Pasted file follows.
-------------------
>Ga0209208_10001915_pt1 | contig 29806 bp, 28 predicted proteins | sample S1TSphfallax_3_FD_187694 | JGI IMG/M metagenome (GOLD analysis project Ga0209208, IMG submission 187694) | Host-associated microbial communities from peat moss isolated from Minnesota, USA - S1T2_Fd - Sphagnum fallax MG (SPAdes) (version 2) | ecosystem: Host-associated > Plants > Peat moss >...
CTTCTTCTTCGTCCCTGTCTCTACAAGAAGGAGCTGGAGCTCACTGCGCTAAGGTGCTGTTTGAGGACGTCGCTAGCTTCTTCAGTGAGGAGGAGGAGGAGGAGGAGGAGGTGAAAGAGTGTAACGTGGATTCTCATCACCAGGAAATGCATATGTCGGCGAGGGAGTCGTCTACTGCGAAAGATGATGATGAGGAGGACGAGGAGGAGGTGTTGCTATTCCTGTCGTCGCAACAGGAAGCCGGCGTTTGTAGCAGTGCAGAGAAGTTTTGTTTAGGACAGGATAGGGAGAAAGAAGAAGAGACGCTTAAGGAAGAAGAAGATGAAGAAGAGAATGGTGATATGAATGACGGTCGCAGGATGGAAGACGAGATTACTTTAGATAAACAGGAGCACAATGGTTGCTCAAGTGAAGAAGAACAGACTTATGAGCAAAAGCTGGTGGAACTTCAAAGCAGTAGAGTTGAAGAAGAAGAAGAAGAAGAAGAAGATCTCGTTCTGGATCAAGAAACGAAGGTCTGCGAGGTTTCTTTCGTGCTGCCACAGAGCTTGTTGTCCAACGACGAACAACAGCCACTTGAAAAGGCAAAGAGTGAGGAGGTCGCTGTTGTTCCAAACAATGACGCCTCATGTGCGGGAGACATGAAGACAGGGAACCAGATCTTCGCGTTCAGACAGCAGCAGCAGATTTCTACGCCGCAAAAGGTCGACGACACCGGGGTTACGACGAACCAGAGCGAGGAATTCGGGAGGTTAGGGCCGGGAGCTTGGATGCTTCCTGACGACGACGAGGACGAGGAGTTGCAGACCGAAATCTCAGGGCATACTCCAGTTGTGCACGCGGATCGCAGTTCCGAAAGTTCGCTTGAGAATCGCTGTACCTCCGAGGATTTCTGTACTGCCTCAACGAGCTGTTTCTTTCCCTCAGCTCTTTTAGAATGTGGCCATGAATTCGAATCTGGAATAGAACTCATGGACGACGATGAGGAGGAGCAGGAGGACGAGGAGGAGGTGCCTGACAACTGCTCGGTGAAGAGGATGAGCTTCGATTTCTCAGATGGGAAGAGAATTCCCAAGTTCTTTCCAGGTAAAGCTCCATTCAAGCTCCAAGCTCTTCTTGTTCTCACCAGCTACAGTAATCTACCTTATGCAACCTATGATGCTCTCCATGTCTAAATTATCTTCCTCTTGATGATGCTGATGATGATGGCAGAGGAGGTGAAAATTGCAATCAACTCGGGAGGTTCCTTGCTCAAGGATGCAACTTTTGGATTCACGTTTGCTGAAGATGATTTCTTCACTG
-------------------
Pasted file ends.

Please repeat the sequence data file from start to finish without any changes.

>Ga0209208_10001915_pt1 | contig 29806 bp, 28 predicted proteins | sample S1TSphfallax_3_FD_187694 | JGI IMG/M metagenome (GOLD analysis project Ga0209208, IMG submission 187694) | Host-associated microbial communities from peat moss isolated from Minnesota, USA - S1T2_Fd - Sphagnum fallax MG (SPAdes) (version 2) | ecosystem: Host-associated > Plants > Peat moss >...
CTTCTTCTTCGTCCCTGTCTCTACAAGAAGGAGCTGGAGCTCACTGCGCTAAGGTGCTGTTTGAGGACGTCGCTAGCTTCTTCAGTGAGGAGGAGGAGGAGGAGGAGGAGGTGAAAGAGTGTAACGTGGATTCTCATCACCAGGAAATGCATATGTCGGCGAGGGAGTCGTCTACTGCGAAAGATGATGATGAGGAGGACGAGGAGGAGGTGTTGCTATTCCTGTCGTCGCAACAGGAAGCCGGCGTTTGTAGCAGTGCAGAGAAGTTTTGTTTAGGACAGGATAGGGAGAAAGAAGAAGAGACGCTTAAGGAAGAAGAAGATGAAGAAGAGAATGGTGATATGAATGACGGTCGCAGGATGGAAGACGAGATTACTTTAGATAAACAGGAGCACAATGGTTGCTCAAGTGAAGAAGAACAGACTTATGAGCAAAAGCTGGTGGAACTTCAAAGCAGTAGAGTTGAAGAAGAAGAAGAAGAAGAAGAAGATCTCGTTCTGGATCAAGAAACGAAGGTCTGCGAGGTTTCTTTCGTGCTGCCACAGAGCTTGTTGTCCAACGACGAACAACAGCCACTTGAAAAGGCAAAGAGTGAGGAGGTCGCTGTTGTTCCAAACAATGACGCCTCATGTGCGGGAGACATGAAGACAGGGAACCAGATCTTCGCGTTCAGACAGCAGCAGCAGATTTCTACGCCGCAAAAGGTCGACGACACCGGGGTTACGACGAACCAGAGCGAGGAATTCGGGAGGTTAGGGCCGGGAGCTTGGATGCTTCCTGACGACGACGAGGACGAGGAGTTGCAGACCGAAATCTCAGGGCATACTCCAGTTGTGCACGCGGATCGCAGTTCCGAAAGTTCGCTTGAGAATCGCTGTACCTCCGAGGATTTCTGTACTGCCTCAACGAGCTGTTTCTTTCCCTCAGCTCTTTTAGAATGTGGCCATGAATTCGAATCTGGAATAGAACTCATGGACGACGATGAGGAGGAGCAGGAGGACGAGGAGGAGGTGCCTGACAACTGCTCGGTGAAGAGGATGAGCTTCGATTTCTCAGATGGGAAGAGAATTCCCAAGTTCTTTCCAGGTAAAGCTCCATTCAAGCTCCAAGCTCTTCTTGTTCTCACCAGCTACAGTAATCTACCTTATGCAACCTATGATGCTCTCCATGTCTAAATTATCTTCCTCTTGATGATGCTGATGATGATGGCAGAGGAGGTGAAAATTGCAATCAACTCGGGAGGTTCCTTGCTCAAGGATGCAACTTTTGGATTCACGTTTGCTGAAGATGATTTCTTCACTG